Germain, even in the early 1990's, by which time he was hobbled, stooped over and forced to rely heavily on his cane to move around, could be seen gingerly but determinedly ascending and descending the flight of stairs to the gallery of the two exhibition courts, intently following the action, especially when Crimson undergraduates were competing, and offerring pithy comments and sound post-match advice; one often got the sense, even at that late date and with his aforementioned physical limitations, that he would have liked nothing better than to grab a racquet, don some sneakers and jump right into the action. He often made a speech at the Saturday night dinners, during which homage was always paid to his role in founding the tournament, and he invariably hosted the post-finals Mahogany Room festivities.

If anything, and in keeping with his gregarious personality, Coach Barnaby
was an even more ubiquitous and loquacious presence, whether holding court in the social area just outside the courts, regaling his listeners with an endless supply of copiously detailed remembrances and reminiscences of past Harvard or Cowles protagonists and performances, dominating his opponents on the chess tables located fairly close to courtside or renewing friendships and acquaintances with Harvard Club denizens or alumni of his coaching tenure. Particularly fascinating were the interactions of this latter group with the legend who had coached and counseled them, often to outstanding individual and team achievements, during their formative years as undergraduates at one of the nation's foremost universities .

Although many of these alumni had subsequently experienced extraordinary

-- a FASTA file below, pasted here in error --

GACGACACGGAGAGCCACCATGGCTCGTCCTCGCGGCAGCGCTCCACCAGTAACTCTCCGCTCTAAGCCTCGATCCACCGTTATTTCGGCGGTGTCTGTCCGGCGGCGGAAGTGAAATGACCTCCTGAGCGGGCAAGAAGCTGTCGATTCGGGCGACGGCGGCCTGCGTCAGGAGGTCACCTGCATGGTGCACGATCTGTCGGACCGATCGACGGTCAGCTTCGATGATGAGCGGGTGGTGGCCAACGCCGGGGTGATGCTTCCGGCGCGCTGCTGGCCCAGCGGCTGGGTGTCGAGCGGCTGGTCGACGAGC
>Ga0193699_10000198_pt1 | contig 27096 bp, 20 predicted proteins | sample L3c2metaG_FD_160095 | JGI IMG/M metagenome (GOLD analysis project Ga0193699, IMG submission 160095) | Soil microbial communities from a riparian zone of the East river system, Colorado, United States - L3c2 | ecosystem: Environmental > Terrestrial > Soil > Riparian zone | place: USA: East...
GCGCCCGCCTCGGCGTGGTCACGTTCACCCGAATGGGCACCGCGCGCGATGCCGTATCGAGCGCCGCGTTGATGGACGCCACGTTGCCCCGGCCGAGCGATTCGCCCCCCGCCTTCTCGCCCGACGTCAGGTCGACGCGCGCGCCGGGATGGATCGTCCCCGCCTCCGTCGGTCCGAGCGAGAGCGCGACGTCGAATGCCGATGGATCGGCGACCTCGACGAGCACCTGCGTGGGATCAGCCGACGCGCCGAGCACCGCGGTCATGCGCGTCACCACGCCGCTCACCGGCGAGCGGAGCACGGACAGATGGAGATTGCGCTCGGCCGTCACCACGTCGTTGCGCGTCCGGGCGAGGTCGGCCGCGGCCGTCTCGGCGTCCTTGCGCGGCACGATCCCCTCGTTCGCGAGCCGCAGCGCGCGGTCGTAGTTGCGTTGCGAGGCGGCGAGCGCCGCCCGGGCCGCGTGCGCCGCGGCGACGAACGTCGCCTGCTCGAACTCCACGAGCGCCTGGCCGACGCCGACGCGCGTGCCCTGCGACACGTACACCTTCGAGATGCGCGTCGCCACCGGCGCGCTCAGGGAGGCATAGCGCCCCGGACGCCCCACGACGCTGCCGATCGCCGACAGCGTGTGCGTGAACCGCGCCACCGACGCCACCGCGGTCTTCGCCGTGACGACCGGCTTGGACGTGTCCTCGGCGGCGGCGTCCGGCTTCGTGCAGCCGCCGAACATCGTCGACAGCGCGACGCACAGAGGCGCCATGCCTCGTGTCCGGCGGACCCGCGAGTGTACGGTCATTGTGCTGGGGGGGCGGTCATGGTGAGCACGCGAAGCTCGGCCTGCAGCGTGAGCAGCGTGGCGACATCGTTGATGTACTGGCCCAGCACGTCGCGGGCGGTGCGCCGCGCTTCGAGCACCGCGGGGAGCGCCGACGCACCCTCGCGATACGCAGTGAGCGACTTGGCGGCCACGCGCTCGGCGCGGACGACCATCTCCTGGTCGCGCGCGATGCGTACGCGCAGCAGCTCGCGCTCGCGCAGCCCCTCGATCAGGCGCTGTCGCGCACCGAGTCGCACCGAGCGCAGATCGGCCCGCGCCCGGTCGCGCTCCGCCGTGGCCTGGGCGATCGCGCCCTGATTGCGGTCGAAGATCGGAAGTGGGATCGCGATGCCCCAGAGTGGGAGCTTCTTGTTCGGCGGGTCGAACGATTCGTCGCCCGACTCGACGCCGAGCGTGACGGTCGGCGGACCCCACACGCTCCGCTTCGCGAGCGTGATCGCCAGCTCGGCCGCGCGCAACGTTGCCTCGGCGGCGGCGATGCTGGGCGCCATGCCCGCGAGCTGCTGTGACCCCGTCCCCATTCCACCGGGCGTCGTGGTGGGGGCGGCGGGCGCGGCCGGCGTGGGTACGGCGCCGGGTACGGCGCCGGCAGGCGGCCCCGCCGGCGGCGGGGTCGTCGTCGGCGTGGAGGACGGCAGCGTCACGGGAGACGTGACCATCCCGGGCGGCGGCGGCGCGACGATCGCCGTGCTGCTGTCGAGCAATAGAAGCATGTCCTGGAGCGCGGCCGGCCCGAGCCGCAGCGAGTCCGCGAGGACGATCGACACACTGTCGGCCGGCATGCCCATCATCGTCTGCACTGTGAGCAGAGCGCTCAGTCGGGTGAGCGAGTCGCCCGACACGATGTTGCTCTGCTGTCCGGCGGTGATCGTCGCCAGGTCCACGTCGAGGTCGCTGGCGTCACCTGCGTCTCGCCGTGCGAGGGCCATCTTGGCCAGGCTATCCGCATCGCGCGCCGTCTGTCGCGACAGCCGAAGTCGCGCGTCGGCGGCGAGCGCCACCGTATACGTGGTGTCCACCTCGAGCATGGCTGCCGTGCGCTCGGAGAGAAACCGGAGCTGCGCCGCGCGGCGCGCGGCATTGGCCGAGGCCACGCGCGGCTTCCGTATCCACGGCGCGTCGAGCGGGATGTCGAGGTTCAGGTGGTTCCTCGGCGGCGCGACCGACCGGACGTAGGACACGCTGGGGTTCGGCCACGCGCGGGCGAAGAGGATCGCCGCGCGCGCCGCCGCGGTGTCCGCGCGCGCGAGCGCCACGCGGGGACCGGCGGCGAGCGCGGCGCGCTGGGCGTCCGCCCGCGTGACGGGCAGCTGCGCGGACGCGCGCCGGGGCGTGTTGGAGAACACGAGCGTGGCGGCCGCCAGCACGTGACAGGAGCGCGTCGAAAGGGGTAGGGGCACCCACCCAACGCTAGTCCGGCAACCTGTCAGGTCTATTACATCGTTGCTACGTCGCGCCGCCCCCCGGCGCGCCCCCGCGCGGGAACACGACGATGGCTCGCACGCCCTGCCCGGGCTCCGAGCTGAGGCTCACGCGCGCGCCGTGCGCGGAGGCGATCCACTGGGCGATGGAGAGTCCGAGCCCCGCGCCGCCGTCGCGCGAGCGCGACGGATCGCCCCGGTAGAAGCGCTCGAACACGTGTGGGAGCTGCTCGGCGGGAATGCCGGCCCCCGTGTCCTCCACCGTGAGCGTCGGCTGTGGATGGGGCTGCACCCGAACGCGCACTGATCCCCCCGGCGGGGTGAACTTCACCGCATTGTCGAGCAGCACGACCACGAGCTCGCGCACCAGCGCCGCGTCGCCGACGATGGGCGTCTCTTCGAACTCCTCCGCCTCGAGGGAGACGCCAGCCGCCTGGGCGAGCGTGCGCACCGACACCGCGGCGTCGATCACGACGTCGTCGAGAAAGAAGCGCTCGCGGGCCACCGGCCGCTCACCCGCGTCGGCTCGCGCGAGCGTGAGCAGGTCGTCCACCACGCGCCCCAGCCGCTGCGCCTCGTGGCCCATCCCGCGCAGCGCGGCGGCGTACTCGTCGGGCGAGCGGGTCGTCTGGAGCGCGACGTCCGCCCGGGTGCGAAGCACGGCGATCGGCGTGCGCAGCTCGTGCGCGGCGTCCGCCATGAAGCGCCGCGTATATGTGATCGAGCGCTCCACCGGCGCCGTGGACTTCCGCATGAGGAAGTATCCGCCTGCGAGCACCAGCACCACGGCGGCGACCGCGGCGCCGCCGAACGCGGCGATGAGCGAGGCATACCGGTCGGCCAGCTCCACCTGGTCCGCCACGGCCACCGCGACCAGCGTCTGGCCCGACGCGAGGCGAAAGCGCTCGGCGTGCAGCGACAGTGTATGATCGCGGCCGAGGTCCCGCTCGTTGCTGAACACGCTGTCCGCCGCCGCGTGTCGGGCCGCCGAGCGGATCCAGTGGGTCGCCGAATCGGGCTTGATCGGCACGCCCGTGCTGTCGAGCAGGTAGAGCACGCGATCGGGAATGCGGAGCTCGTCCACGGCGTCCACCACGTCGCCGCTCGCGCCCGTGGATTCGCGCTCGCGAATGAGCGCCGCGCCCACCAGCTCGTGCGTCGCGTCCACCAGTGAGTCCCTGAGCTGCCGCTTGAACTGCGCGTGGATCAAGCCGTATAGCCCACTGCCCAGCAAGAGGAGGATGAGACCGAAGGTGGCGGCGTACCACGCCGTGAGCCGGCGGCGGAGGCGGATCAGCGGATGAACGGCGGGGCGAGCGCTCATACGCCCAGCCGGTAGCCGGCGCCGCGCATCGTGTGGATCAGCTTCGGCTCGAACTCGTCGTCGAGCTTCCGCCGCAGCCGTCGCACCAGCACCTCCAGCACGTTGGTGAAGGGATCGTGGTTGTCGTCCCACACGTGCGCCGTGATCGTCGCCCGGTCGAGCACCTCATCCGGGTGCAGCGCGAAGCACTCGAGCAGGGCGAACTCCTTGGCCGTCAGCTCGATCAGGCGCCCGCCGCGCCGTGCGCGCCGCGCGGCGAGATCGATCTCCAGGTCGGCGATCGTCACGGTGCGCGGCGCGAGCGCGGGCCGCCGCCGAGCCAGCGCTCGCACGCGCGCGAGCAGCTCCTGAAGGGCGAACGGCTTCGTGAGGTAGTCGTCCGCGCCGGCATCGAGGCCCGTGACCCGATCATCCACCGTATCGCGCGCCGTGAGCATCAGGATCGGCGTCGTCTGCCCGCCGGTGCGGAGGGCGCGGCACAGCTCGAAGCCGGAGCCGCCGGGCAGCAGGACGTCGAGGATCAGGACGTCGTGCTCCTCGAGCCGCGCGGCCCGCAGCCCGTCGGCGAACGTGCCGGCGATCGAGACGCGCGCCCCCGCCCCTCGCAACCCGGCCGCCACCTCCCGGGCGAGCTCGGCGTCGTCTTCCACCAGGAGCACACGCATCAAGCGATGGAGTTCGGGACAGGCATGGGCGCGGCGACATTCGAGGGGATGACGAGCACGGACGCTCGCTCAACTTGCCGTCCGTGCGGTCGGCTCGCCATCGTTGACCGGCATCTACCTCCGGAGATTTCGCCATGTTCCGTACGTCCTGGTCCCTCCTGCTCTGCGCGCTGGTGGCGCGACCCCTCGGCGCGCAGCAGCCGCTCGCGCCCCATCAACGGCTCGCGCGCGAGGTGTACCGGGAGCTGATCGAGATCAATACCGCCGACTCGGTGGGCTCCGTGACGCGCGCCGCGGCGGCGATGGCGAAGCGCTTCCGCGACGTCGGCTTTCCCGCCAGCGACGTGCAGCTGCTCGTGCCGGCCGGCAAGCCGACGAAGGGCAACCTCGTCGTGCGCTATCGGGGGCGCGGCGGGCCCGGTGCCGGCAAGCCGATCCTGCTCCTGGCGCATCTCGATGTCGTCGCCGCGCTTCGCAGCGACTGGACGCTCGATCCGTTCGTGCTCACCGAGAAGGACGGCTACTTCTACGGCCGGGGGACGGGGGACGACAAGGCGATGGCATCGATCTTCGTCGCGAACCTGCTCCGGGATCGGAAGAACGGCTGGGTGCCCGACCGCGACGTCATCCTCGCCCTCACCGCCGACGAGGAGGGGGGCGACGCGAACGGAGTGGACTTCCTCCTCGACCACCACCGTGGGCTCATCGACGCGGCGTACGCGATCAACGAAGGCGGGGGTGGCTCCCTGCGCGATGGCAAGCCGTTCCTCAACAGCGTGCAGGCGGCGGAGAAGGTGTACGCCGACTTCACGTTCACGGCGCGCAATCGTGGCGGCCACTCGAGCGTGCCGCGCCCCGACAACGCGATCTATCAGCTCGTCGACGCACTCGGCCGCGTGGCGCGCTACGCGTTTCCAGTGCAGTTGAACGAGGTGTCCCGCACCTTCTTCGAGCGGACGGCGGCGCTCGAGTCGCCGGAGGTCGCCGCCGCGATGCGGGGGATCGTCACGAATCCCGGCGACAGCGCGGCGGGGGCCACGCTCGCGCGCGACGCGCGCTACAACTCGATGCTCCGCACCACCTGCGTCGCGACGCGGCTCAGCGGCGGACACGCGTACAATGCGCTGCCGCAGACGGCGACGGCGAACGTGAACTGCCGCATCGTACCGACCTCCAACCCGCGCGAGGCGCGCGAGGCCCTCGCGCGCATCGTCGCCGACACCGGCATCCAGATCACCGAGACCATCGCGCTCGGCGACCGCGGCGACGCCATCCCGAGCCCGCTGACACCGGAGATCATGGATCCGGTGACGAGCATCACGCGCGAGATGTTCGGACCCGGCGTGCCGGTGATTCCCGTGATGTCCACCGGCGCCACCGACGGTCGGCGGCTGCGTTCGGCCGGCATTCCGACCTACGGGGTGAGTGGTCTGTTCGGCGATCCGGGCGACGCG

professional and financial success and received confirmation in any number of ways of the formidable standing they had attained, when they approached their aging former mentor and "caught him up" on what they were up to, their still-powerful desire for his approval was quite visibly written on all their faces; such was Barnaby's continuing influence on charges who might have graduated decades ago, that it seemed that only by receiving his certifying stamp of approval and admiration(which was almost always generously bestowed at the proper moment)that they could truly find the authentication they had been seeking. The whole exchange conjured up memories of the famous sports scene a few years ago when eight-time National League batting champion Tony Gywnn responded to a question about hitting posed to him by another New England icon, Ted Williams, his eyes clearly betraying a wish for Williams's approval and an anxiety about whether or not his response had been sufficient and "correct." Perhaps the preferable Barnaby analogy would be not with the mercurial Williams but rather with the professorial UCLA basketball coaching legend John Wooden, with whom Barnaby's career and life parallels are striking to the point of being almost eerie: both coached at famous programs for more than a quarter-century; both are still alive today and in their early 90's more than a quarter-century after their retirements, while remaining an active presence in the games they loved and greatly influenced all the while; both retired almost simultaneously(Wooden in '75, Barnaby in '76)and with college championships unexpectedly presented to them by over-achieving teams in their farewell seasons after having long streaks of consecutive championship seasons terminated in their penultimate seasons(UCLA having been dethroned by North Carolina State in '74, while Harvard suffered a similar fate at Princeton's hands in '75, defeats that were both avenged the following season); and, most importantly, both were revered as father figures by their proteges, many of whom claim unequivocally that these men were by far the most influential figures in their entire college experience and sometimes in their entire life experience.